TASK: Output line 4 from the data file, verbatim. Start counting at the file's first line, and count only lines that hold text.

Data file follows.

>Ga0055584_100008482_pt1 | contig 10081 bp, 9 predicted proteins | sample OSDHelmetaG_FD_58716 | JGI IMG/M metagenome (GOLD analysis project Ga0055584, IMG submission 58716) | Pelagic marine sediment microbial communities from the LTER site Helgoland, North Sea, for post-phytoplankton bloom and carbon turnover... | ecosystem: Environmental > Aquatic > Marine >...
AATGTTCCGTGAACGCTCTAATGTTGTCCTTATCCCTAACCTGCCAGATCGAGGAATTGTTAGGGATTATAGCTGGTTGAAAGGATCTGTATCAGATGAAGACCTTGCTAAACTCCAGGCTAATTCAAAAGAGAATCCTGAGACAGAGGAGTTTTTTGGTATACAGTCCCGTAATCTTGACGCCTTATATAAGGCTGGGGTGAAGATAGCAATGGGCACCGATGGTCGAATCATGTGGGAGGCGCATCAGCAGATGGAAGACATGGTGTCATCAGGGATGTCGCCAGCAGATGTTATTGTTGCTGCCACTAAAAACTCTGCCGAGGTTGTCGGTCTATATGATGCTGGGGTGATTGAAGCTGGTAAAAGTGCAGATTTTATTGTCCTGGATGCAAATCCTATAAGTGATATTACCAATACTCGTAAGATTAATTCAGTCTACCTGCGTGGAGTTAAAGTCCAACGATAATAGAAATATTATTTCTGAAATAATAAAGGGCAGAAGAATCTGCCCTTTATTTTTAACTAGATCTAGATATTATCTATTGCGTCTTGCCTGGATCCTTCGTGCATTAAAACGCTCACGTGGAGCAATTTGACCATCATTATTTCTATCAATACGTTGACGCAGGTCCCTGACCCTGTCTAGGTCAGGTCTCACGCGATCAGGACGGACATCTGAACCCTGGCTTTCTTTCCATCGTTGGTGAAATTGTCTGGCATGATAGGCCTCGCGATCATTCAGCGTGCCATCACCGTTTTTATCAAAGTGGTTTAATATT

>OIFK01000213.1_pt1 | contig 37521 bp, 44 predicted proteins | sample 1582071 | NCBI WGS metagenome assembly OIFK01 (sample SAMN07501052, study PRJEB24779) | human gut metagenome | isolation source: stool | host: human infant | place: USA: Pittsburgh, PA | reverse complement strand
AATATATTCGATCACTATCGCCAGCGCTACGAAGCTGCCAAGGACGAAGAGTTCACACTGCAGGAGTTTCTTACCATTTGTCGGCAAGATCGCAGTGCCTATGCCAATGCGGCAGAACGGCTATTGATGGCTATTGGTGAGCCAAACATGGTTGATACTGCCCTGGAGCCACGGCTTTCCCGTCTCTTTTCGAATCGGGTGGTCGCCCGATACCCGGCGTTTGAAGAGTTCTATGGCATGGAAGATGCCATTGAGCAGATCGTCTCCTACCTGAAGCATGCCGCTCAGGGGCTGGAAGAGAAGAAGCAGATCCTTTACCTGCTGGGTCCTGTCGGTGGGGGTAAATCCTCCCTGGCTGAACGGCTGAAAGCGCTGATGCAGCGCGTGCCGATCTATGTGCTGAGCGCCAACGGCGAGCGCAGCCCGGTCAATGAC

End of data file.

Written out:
AATATATTCGATCACTATCGCCAGCGCTACGAAGCTGCCAAGGACGAAGAGTTCACACTGCAGGAGTTTCTTACCATTTGTCGGCAAGATCGCAGTGCCTATGCCAATGCGGCAGAACGGCTATTGATGGCTATTGGTGAGCCAAACATGGTTGATACTGCCCTGGAGCCACGGCTTTCCCGTCTCTTTTCGAATCGGGTGGTCGCCCGATACCCGGCGTTTGAAGAGTTCTATGGCATGGAAGATGCCATTGAGCAGATCGTCTCCTACCTGAAGCATGCCGCTCAGGGGCTGGAAGAGAAGAAGCAGATCCTTTACCTGCTGGGTCCTGTCGGTGGGGGTAAATCCTCCCTGGCTGAACGGCTGAAAGCGCTGATGCAGCGCGTGCCGATCTATGTGCTGAGCGCCAACGGCGAGCGCAGCCCGGTCAATGAC